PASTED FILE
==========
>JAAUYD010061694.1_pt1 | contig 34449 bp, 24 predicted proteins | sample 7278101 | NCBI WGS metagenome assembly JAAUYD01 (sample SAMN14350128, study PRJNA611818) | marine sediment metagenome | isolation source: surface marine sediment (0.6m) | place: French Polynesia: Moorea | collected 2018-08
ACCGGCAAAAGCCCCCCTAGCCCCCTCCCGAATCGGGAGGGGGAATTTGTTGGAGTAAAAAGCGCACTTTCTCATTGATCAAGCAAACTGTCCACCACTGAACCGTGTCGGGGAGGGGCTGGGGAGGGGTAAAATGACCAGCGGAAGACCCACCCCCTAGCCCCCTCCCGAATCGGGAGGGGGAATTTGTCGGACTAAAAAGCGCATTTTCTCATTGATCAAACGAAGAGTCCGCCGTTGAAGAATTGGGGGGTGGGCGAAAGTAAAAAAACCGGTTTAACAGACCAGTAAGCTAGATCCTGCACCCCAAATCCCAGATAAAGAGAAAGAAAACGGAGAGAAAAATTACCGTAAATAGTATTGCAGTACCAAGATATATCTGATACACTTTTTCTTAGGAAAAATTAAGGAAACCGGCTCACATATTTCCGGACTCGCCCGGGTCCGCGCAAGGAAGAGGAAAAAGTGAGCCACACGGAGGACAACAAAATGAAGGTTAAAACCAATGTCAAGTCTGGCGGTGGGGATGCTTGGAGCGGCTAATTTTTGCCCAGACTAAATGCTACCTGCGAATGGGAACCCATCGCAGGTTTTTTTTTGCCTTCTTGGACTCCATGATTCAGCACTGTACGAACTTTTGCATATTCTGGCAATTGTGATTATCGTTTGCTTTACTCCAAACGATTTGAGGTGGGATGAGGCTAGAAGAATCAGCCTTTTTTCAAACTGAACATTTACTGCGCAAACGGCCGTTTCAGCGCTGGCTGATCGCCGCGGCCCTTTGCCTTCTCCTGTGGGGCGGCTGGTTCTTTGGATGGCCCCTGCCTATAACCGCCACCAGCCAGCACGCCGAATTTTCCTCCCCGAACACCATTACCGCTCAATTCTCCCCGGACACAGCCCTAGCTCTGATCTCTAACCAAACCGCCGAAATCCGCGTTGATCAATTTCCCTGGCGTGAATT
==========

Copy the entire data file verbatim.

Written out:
>JAAUYD010061694.1_pt1 | contig 34449 bp, 24 predicted proteins | sample 7278101 | NCBI WGS metagenome assembly JAAUYD01 (sample SAMN14350128, study PRJNA611818) | marine sediment metagenome | isolation source: surface marine sediment (0.6m) | place: French Polynesia: Moorea | collected 2018-08
ACCGGCAAAAGCCCCCCTAGCCCCCTCCCGAATCGGGAGGGGGAATTTGTTGGAGTAAAAAGCGCACTTTCTCATTGATCAAGCAAACTGTCCACCACTGAACCGTGTCGGGGAGGGGCTGGGGAGGGGTAAAATGACCAGCGGAAGACCCACCCCCTAGCCCCCTCCCGAATCGGGAGGGGGAATTTGTCGGACTAAAAAGCGCATTTTCTCATTGATCAAACGAAGAGTCCGCCGTTGAAGAATTGGGGGGTGGGCGAAAGTAAAAAAACCGGTTTAACAGACCAGTAAGCTAGATCCTGCACCCCAAATCCCAGATAAAGAGAAAGAAAACGGAGAGAAAAATTACCGTAAATAGTATTGCAGTACCAAGATATATCTGATACACTTTTTCTTAGGAAAAATTAAGGAAACCGGCTCACATATTTCCGGACTCGCCCGGGTCCGCGCAAGGAAGAGGAAAAAGTGAGCCACACGGAGGACAACAAAATGAAGGTTAAAACCAATGTCAAGTCTGGCGGTGGGGATGCTTGGAGCGGCTAATTTTTGCCCAGACTAAATGCTACCTGCGAATGGGAACCCATCGCAGGTTTTTTTTTGCCTTCTTGGACTCCATGATTCAGCACTGTACGAACTTTTGCATATTCTGGCAATTGTGATTATCGTTTGCTTTACTCCAAACGATTTGAGGTGGGATGAGGCTAGAAGAATCAGCCTTTTTTCAAACTGAACATTTACTGCGCAAACGGCCGTTTCAGCGCTGGCTGATCGCCGCGGCCCTTTGCCTTCTCCTGTGGGGCGGCTGGTTCTTTGGATGGCCCCTGCCTATAACCGCCACCAGCCAGCACGCCGAATTTTCCTCCCCGAACACCATTACCGCTCAATTCTCCCCGGACACAGCCCTAGCTCTGATCTCTAACCAAACCGCCGAAATCCGCGTTGATCAATTTCCCTGGCGTGAATT